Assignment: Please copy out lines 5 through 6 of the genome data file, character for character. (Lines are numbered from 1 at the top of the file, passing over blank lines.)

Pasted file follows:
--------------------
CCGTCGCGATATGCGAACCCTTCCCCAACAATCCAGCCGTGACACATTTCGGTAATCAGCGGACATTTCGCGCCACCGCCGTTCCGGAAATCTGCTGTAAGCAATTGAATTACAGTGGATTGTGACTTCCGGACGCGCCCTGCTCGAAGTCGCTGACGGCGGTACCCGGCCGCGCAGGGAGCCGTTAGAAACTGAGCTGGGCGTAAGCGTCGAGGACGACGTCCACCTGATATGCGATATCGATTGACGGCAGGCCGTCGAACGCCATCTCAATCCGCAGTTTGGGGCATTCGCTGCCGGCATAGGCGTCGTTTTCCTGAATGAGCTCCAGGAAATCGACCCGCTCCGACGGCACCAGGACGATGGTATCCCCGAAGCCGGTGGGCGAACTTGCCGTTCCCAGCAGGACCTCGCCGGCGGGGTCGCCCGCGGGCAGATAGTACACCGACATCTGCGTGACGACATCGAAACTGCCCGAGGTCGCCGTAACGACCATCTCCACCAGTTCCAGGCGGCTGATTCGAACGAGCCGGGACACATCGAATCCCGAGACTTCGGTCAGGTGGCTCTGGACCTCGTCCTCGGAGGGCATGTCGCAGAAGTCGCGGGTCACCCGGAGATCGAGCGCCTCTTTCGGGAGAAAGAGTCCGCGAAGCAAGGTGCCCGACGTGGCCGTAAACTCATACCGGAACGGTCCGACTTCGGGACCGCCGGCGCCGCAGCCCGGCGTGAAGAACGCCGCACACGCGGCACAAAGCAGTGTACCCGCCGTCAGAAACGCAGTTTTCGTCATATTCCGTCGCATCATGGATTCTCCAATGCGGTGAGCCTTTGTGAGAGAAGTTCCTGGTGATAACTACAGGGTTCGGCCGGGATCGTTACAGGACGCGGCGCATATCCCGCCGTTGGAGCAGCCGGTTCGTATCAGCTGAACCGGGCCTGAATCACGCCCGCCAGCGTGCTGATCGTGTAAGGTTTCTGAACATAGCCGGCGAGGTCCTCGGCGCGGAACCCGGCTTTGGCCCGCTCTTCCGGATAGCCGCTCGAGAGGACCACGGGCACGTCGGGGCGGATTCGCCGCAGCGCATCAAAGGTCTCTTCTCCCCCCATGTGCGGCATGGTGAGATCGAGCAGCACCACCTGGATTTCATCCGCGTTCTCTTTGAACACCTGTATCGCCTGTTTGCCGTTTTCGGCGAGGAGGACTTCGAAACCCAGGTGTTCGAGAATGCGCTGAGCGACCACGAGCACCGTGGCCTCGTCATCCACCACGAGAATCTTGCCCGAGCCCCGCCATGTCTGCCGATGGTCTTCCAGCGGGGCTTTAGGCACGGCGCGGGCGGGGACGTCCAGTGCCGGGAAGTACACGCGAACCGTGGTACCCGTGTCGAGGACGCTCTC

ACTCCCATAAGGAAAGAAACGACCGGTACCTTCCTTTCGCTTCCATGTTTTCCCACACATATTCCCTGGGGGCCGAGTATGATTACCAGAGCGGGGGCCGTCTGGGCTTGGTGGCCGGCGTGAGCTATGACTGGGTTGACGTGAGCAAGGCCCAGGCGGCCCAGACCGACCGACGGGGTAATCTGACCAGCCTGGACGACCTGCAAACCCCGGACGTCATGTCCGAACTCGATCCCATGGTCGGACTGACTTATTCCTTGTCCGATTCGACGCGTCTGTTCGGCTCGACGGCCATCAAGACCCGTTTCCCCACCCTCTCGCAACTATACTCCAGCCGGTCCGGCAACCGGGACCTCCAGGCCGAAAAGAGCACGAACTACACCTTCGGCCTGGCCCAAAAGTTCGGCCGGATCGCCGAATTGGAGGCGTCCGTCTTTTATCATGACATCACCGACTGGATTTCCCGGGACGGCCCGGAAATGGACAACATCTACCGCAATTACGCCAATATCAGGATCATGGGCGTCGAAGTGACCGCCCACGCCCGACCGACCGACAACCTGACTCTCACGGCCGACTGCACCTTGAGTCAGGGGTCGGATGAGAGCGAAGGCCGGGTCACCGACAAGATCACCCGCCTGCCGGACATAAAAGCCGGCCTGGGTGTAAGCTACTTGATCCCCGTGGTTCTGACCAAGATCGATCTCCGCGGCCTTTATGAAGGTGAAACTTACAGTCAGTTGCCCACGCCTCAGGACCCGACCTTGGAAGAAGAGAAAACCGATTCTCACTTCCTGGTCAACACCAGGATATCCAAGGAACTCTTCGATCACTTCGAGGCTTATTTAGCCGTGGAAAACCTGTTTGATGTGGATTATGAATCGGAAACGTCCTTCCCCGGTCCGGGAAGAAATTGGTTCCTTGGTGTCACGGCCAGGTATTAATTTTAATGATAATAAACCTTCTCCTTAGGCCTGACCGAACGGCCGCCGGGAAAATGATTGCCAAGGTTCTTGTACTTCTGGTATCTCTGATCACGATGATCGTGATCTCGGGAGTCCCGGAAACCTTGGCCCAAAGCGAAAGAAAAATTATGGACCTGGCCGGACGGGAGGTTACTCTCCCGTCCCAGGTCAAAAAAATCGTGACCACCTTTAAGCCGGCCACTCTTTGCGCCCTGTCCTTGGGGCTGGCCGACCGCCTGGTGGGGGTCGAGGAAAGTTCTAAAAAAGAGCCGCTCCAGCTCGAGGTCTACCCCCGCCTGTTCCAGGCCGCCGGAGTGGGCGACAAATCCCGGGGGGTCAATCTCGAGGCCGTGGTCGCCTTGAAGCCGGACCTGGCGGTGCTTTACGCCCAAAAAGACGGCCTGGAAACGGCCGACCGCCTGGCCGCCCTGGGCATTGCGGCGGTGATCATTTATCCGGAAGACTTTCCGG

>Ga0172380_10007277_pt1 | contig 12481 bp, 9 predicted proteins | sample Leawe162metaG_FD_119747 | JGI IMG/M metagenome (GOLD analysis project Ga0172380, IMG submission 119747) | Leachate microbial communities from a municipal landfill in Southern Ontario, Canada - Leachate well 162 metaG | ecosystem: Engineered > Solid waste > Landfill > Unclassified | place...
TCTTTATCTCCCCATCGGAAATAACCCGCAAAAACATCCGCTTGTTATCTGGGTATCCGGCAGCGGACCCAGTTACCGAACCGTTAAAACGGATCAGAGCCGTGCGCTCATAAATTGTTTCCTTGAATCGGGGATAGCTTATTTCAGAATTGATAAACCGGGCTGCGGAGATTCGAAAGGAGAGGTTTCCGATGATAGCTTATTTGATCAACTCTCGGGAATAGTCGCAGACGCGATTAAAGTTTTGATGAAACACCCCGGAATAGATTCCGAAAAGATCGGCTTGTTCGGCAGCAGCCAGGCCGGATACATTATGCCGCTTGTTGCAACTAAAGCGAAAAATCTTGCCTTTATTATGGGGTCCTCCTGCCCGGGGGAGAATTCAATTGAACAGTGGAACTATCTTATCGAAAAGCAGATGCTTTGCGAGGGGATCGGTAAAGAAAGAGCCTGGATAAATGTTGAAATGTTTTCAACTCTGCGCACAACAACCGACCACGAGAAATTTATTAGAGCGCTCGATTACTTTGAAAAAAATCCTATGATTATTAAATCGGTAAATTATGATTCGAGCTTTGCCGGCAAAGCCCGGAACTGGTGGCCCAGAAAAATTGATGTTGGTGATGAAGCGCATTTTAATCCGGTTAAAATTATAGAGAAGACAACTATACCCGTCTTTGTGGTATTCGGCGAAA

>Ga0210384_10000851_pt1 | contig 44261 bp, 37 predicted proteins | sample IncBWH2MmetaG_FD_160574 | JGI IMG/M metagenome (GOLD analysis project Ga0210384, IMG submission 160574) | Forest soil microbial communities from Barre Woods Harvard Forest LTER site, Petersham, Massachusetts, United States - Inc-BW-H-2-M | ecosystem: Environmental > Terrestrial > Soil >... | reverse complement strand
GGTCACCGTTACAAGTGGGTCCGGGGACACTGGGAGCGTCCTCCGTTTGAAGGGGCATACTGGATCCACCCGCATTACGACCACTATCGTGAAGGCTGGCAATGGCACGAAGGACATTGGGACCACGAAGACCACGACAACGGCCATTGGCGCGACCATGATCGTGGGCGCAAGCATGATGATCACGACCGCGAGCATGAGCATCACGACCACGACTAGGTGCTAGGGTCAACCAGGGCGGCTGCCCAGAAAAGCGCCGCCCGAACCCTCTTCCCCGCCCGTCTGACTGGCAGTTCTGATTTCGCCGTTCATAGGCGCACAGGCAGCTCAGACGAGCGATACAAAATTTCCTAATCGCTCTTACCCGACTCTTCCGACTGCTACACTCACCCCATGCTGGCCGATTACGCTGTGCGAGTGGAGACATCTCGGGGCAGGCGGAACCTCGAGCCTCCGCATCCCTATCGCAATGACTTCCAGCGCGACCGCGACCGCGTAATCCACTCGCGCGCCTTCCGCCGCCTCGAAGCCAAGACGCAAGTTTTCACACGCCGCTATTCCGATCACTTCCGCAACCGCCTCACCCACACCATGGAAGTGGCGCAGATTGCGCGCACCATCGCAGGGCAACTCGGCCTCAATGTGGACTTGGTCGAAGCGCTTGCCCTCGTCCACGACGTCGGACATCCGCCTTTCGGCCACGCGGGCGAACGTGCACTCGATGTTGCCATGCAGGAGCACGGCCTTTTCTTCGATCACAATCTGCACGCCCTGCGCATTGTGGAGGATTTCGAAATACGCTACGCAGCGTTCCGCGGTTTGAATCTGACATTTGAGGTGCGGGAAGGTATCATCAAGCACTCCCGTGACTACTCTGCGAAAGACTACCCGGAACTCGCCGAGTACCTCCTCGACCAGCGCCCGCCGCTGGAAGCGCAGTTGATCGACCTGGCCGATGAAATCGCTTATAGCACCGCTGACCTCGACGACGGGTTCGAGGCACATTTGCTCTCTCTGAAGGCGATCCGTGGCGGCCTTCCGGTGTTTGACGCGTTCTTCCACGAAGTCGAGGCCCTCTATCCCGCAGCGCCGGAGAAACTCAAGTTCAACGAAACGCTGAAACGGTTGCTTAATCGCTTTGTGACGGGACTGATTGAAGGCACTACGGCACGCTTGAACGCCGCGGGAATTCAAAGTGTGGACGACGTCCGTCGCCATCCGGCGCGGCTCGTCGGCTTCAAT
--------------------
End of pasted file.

>Ga0210384_10000851_pt1 | contig 44261 bp, 37 predicted proteins | sample IncBWH2MmetaG_FD_160574 | JGI IMG/M metagenome (GOLD analysis project Ga0210384, IMG submission 160574) | Forest soil microbial communities from Barre Woods Harvard Forest LTER site, Petersham, Massachusetts, United States - Inc-BW-H-2-M | ecosystem: Environmental > Terrestrial > Soil >... | reverse complement strand
GGTCACCGTTACAAGTGGGTCCGGGGACACTGGGAGCGTCCTCCGTTTGAAGGGGCATACTGGATCCACCCGCATTACGACCACTATCGTGAAGGCTGGCAATGGCACGAAGGACATTGGGACCACGAAGACCACGACAACGGCCATTGGCGCGACCATGATCGTGGGCGCAAGCATGATGATCACGACCGCGAGCATGAGCATCACGACCACGACTAGGTGCTAGGGTCAACCAGGGCGGCTGCCCAGAAAAGCGCCGCCCGAACCCTCTTCCCCGCCCGTCTGACTGGCAGTTCTGATTTCGCCGTTCATAGGCGCACAGGCAGCTCAGACGAGCGATACAAAATTTCCTAATCGCTCTTACCCGACTCTTCCGACTGCTACACTCACCCCATGCTGGCCGATTACGCTGTGCGAGTGGAGACATCTCGGGGCAGGCGGAACCTCGAGCCTCCGCATCCCTATCGCAATGACTTCCAGCGCGACCGCGACCGCGTAATCCACTCGCGCGCCTTCCGCCGCCTCGAAGCCAAGACGCAAGTTTTCACACGCCGCTATTCCGATCACTTCCGCAACCGCCTCACCCACACCATGGAAGTGGCGCAGATTGCGCGCACCATCGCAGGGCAACTCGGCCTCAATGTGGACTTGGTCGAAGCGCTTGCCCTCGTCCACGACGTCGGACATCCGCCTTTCGGCCACGCGGGCGAACGTGCACTCGATGTTGCCATGCAGGAGCACGGCCTTTTCTTCGATCACAATCTGCACGCCCTGCGCATTGTGGAGGATTTCGAAATACGCTACGCAGCGTTCCGCGGTTTGAATCTGACATTTGAGGTGCGGGAAGGTATCATCAAGCACTCCCGTGACTACTCTGCGAAAGACTACCCGGAACTCGCCGAGTACCTCCTCGACCAGCGCCCGCCGCTGGAAGCGCAGTTGATCGACCTGGCCGATGAAATCGCTTATAGCACCGCTGACCTCGACGACGGGTTCGAGGCACATTTGCTCTCTCTGAAGGCGATCCGTGGCGGCCTTCCGGTGTTTGACGCGTTCTTCCACGAAGTCGAGGCCCTCTATCCCGCAGCGCCGGAGAAACTCAAGTTCAACGAAACGCTGAAACGGTTGCTTAATCGCTTTGTGACGGGACTGATTGAAGGCACTACGGCACGCTTGAACGCCGCGGGAATTCAAAGTGTGGACGACGTCCGTCGCCATCCGGCGCGGCTCGTCGGCTTCAAT